"I think they've done the right thing. Anything else would have been a fudge, they needed to get on and raise equity," said Mike Trippitt, analyst at Numis Securities.

Tough new rules

Barclays' move comes after the banking regulator - the Prudential Regulation Authority (PRA) - issued tough new capital requirements aimed at ensuring banks are protected from the risk of investment losses, even in the event of a fresh financial crisis.

The PRA requires all banks to have a minimum leverage ratio - a measure of financial health indicating the amount of capital held by the bank relative to its gross lending - of 3%.

Under the new requirements, Barclays was found to have a capital shortfall of £12.8bn.

The Bank of England said the PRA welcomed Barclays' capital plan: "We conclude that it is a credible plan to meet a leverage ratio of 3 per cent, after adjustments, by June 2014 without cutting back on lending to the real economy."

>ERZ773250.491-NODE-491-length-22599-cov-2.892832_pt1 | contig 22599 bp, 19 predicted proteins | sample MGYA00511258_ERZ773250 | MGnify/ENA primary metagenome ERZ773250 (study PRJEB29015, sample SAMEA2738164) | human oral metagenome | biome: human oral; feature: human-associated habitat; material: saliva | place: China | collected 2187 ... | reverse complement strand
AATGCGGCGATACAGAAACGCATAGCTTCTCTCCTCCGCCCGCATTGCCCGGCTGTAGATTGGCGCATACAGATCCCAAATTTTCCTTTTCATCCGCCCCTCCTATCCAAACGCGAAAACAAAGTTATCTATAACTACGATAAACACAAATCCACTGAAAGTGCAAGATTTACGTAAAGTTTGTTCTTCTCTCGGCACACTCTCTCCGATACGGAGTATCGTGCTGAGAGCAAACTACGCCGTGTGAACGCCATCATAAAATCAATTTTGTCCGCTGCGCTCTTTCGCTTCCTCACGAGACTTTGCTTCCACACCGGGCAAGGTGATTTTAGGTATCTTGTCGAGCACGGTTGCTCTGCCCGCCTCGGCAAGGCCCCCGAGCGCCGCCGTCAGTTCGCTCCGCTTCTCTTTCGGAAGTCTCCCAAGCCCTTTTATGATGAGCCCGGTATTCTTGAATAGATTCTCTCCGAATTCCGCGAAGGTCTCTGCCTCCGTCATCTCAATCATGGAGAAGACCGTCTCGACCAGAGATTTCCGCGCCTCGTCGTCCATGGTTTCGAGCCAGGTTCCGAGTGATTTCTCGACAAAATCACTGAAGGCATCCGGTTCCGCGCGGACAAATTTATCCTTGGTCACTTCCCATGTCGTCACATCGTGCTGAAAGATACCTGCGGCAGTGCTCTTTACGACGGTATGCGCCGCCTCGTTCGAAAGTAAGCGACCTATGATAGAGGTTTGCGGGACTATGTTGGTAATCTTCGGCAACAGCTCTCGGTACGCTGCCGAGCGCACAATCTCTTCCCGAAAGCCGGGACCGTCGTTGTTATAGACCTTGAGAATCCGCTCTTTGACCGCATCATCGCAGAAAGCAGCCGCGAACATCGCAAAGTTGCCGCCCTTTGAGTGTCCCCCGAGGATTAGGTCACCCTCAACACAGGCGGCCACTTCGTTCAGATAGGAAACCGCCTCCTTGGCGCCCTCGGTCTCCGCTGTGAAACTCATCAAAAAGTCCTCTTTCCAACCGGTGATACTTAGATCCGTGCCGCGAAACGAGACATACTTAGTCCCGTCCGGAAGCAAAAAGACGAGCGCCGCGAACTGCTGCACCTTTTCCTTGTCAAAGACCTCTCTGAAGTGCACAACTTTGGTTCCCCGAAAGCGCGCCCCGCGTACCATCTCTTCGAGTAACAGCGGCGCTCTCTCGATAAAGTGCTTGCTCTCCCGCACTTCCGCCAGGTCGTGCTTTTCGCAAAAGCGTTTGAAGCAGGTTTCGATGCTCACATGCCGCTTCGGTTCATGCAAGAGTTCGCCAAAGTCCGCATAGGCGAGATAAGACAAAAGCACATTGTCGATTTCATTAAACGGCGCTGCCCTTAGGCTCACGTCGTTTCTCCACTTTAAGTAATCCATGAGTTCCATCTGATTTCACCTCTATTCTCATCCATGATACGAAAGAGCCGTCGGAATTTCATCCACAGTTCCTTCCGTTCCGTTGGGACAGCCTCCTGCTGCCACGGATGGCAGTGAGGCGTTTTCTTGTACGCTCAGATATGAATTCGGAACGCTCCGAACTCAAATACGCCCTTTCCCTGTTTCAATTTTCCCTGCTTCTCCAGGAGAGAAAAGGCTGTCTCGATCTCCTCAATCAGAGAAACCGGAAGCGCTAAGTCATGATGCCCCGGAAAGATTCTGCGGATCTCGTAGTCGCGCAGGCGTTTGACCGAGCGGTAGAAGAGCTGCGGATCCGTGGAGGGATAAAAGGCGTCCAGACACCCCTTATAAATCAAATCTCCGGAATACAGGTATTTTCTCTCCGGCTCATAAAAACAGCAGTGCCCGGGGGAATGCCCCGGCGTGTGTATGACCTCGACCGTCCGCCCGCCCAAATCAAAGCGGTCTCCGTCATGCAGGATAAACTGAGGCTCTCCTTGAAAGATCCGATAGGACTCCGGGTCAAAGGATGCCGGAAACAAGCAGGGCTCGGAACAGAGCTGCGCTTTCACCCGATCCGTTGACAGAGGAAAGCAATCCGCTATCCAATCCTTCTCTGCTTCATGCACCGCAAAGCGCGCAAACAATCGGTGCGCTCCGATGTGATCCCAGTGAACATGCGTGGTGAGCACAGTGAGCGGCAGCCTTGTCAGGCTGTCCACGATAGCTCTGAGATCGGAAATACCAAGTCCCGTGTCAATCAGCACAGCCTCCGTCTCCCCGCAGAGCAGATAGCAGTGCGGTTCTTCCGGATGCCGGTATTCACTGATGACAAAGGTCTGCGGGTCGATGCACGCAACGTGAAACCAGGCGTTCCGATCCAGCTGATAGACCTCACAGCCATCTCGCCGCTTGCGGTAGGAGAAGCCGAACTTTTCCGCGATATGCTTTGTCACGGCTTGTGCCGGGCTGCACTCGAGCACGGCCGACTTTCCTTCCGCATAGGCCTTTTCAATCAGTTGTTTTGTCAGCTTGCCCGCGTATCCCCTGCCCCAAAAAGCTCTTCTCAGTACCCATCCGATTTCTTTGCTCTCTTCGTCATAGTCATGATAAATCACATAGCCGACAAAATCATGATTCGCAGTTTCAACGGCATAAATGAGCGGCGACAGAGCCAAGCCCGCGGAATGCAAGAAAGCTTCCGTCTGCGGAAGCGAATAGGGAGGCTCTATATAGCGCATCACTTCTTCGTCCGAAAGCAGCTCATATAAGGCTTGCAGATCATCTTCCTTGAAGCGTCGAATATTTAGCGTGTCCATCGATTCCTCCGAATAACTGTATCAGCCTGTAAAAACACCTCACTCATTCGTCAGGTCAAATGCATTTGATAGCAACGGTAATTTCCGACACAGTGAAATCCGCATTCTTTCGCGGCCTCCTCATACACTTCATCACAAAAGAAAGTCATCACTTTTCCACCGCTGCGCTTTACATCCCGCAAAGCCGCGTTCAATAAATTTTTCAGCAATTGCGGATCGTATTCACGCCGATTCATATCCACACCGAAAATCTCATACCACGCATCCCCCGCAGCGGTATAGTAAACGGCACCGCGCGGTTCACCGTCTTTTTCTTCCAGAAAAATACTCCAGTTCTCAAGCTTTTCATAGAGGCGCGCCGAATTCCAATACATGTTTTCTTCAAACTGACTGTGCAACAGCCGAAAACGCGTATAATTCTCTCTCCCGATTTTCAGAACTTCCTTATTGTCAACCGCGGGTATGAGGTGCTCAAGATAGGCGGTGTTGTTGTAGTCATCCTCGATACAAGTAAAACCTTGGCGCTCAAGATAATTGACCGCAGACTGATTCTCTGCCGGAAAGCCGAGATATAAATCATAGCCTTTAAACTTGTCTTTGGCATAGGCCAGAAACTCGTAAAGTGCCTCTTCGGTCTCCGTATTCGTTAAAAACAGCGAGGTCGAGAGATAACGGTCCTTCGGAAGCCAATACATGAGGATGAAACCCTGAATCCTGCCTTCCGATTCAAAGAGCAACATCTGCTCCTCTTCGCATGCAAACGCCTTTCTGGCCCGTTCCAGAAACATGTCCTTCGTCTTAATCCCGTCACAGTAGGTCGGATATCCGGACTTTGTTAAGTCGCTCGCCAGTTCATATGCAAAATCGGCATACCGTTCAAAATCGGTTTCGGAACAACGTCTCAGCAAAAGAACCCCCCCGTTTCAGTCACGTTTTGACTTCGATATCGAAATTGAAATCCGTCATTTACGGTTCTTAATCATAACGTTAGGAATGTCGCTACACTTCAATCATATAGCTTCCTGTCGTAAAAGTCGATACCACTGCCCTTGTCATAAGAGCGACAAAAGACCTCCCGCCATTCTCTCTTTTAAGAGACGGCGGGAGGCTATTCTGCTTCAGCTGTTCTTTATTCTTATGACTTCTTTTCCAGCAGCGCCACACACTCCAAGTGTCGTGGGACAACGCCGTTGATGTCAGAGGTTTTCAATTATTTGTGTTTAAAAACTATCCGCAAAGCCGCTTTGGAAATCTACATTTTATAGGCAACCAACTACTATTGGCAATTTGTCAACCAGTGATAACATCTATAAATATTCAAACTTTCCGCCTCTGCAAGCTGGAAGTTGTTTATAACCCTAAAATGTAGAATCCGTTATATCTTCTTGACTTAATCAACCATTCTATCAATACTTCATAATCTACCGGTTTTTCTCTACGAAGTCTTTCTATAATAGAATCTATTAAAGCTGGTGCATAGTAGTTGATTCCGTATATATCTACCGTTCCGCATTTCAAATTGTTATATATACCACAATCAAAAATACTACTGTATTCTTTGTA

Dividend boost

Barclays said it would boost its dividend payout in an attempt to reward shareholders for the upheaval. The bank will bring forward its target to distribute 40-50% of earnings in dividends by a year to 2014.

"The Board and I are aware of the implications of a rights issue for shareholders. We hope to balance this with reduced uncertainty in the outlook for Barclays and with enhancement of our dividend payout from 2014," said Mr Jenkins.

Performance

Meanwhile, Barclays said adjusted second quarter pre-tax profit fell 17% in the second quarter to £3.6bn.

Mr Jenkins said performance indicated "good momentum". The £3.6bn adjusted pre-tax profit figure excludes a higher-than-expected additional £1.35bn charge for Payment Protection Insurance (PPI) mis-selling costs and £650m for interest rate hedging compensation. In total, these two issues have cost Barclays £5.5bn.

PPI was designed to cover loan repayments for policyholders who became ill, had an accident or lost their jobs.